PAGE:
The ISP did co-operate without a warrant, and as a consequence, police arrested Spencer and the court convicted him. The ISP’s simply handing over his name and address didn’t sit well with him so Spencer appealed his judgement. The Saskatchewan Court of Appeal affirmed his conviction stating that there is no reasonable expectation of privacy for basic subscriber information. Spencer took it to the Supreme Court of Canada and they ruled unanimously in his favour, which has enormous implications for all of us. I have no doubt that Spencer is disappointed because the Court let his conviction stand, stating that the police acted in good faith, and justice would not be served if they reversed the decision.

According to Michael Geist’s post, “Supreme Court Delivers Huge Victory for Internet Privacy & Blows Away Gov’t Plans for Reform,” the Court stated,

in the totality of the circumstances of this case, there is a reasonable expectation of privacy in the subscriber information. The disclosure of this information will often amount to the identification of a user with intimate or sensitive activities being carried out online, usually on the understanding that these activities would be anonymous. A request by a police officer that an ISP voluntarily disclose such information amounts to a search.

The point being that a police search without a warrant is a definite no-no, and one does have a reasonable expectation of anonymity going about their business on the Internet. Because that expectation is entirely short-circuited by an ISP connecting an IP address with a user on request, police require a warrant. This flies in the face of what law enforcement and the Conservative government have been telling us. They’ve stated that subscriber information is not in any way private, and therefore should be available on request, if the ISP co-operates.

The timing of this Supreme Court decision is fortuitous. Not only has the Conservative government been telling us that police should have easy access to this information, but they have two bills they seem desperate to see made laws: Bill C‑13, which is intended to crack down on cyberbullying, and Bill S‑4, to be known as the digital privacy act. In particular, bill C‑13 would make it legal for companies to release customer information to police or government representatives simply for the asking, and protect those companies from any legal reprisal. Clearly, the Supreme Court decision states this is unconstitutional.

So given that their two bills are in a shambles, what does the Government plan to do? They seem to plan to ignore the Supreme Court’s decision. Minister of Justice, Peter MacKay, said,

The Supreme Court’s decision actually confirms what the government has said all along, that Bill C‑13’s proposals regarding voluntary disclosures do not provide legal authority for access to information without a warrant.

Yet bill c‑13 states,

487.0195 (1) For greater certainty, no preservation demand, preservation order or production order is necessary for a peace officer or public officer to ask a person to voluntarily preserve data that the person is not prohibited by law from preserving or to voluntarily provide a document to the officer that the person is not prohibited by law from disclosing.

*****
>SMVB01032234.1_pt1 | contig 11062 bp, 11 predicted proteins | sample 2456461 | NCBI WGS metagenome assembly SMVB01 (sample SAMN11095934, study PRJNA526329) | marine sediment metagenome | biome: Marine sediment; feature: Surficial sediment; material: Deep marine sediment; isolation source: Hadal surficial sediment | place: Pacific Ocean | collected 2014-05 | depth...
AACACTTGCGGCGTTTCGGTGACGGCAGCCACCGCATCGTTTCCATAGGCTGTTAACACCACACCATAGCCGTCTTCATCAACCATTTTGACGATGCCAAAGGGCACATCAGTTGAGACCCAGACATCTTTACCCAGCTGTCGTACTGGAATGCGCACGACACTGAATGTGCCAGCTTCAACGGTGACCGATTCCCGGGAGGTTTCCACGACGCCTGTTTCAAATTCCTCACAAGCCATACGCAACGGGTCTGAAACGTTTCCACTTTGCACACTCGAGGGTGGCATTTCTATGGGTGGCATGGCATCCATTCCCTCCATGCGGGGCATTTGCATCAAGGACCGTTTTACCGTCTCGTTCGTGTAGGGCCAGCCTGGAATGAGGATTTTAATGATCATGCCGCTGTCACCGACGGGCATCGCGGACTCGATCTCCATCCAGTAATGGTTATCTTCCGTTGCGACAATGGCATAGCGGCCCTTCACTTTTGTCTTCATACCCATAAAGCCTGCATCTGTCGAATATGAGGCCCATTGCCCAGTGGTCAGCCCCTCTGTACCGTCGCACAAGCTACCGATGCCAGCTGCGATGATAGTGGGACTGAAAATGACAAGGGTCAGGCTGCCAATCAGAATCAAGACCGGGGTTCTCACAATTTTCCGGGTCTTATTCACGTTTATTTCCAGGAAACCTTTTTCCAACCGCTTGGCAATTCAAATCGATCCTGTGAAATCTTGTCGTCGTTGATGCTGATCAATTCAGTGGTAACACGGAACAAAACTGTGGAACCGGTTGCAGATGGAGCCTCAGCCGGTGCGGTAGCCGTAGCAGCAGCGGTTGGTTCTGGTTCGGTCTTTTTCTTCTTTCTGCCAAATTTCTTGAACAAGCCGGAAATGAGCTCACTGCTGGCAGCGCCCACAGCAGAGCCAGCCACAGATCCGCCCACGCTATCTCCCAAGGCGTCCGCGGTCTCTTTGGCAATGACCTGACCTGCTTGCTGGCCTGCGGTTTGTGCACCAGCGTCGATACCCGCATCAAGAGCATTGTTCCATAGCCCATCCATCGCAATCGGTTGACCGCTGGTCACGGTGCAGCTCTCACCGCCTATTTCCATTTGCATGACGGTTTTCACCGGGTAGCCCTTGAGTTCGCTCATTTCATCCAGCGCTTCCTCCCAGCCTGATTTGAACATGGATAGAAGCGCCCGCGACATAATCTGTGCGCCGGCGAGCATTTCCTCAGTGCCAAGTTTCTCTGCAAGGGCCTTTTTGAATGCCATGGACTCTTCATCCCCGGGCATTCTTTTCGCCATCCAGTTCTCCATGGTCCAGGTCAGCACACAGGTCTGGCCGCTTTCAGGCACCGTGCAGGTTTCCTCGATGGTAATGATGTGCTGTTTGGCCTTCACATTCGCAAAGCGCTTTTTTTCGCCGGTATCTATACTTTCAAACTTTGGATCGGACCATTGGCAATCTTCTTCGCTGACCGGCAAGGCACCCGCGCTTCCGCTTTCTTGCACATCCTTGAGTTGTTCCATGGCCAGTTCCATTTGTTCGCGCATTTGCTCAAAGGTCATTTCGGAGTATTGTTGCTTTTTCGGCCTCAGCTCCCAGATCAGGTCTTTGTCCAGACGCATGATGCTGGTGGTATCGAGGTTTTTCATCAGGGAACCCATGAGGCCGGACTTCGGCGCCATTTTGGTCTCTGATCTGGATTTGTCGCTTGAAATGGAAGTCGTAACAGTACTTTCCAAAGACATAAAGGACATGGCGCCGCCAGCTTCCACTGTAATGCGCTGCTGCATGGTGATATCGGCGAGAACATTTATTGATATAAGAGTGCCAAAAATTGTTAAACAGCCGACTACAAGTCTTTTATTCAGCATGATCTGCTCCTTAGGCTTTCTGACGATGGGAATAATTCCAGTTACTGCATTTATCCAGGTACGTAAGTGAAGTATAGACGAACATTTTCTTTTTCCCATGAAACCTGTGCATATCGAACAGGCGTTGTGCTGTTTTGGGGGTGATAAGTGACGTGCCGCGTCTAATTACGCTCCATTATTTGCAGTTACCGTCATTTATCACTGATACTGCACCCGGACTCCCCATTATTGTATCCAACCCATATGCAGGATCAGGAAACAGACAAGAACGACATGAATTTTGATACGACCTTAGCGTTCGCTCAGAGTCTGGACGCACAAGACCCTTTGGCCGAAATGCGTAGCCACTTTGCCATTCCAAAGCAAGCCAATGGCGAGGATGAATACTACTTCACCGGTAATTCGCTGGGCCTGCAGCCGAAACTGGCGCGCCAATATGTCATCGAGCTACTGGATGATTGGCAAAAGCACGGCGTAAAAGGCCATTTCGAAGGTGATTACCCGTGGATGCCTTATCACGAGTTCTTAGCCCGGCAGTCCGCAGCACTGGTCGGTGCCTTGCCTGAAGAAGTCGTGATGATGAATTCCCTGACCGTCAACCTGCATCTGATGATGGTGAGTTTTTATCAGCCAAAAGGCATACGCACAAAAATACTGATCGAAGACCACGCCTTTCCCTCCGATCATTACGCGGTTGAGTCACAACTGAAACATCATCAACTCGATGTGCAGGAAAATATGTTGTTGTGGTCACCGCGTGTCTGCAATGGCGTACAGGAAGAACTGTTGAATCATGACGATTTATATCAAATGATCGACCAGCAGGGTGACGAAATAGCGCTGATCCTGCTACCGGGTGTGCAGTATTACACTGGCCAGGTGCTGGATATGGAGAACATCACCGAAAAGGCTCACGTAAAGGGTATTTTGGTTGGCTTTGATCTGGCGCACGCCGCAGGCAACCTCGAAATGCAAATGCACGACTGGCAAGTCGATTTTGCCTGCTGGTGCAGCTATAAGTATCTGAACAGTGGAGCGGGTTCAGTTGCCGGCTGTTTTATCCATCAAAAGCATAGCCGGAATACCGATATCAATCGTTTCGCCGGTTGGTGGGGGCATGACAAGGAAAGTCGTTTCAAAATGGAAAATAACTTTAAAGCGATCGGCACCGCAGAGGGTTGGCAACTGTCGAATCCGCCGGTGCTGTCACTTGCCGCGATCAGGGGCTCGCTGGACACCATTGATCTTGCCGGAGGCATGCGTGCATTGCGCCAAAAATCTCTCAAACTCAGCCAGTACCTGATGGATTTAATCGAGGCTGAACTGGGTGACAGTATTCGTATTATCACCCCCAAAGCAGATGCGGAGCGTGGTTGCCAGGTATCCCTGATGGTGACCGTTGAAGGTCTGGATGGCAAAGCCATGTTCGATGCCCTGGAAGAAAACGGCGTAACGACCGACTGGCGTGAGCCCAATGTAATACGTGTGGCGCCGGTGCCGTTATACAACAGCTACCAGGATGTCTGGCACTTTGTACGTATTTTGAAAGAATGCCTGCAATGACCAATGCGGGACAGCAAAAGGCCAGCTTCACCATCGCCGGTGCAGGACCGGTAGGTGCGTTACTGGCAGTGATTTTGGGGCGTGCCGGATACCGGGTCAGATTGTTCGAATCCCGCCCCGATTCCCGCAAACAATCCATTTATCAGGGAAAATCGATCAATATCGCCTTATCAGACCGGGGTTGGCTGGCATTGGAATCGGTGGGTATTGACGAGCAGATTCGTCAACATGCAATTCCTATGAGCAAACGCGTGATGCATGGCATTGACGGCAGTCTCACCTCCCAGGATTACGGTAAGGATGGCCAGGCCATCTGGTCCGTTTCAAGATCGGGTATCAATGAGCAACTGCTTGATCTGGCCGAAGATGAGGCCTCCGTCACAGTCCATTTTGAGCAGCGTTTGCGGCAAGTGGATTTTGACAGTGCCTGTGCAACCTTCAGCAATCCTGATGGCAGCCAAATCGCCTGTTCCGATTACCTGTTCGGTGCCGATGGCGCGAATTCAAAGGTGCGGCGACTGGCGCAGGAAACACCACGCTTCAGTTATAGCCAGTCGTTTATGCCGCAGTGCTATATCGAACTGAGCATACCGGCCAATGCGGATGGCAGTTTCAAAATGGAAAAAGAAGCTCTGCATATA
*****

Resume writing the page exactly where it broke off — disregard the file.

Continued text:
(2) A person who preserves data or provides a document in those circumstances does not incur any criminal or civil liability for doing so.

It is true that ‘the person’ in question here is under no legal obligation to provide the information, but this is certainly splitting hairs. Telecom companies currently do provide this information on a vast scale. Legislating that they are able to do so without liability will only encourage them to do so more freely. And further, the current law states that this information may be requested by a

peace officer or public officer enforcing or administering this or any other Act of Parliament

In other words, police may request this type of information for the benefit of a police investigation of violation of the Criminal Code or any other federal law. Bill C‑13 removes this stipulation entirely.

The government is wasting their time and your money by pushing ahead with legislation that will, if passed, be struck down the first time it is challenged on constitutional grounds. Why? I really don’t know. Certainly Prime Minister Harper is accustomed to getting his way, and he doesn’t react well when he is denied. Make no mistake, in this case, he will be denied.

The Supreme Court is not the only dissenting voice. Earlier this week, Forum Research released the results of a poll detailing how Canadians feel about Bill C‑13. According to Techvibes,

The poll shows that 73% of Canadians oppose C‑13, with just 15% approving a ratio of nearly 5 to 1.


opposition spans every age group and is strongest among 18 – 34 year olds (78%) and 55 – 64 year olds (74%).

Harper will find no support among his own, either. reports,

Notably, the poll reveals that just 24% of Conservative voters support the bill, with 62% opposing it.

It’s time for the Conservatives to put these two bills to bed. They’re past being stubborn about it, having clearly shown that whatever agenda they’re working on has nothing to do with protecting Canadians.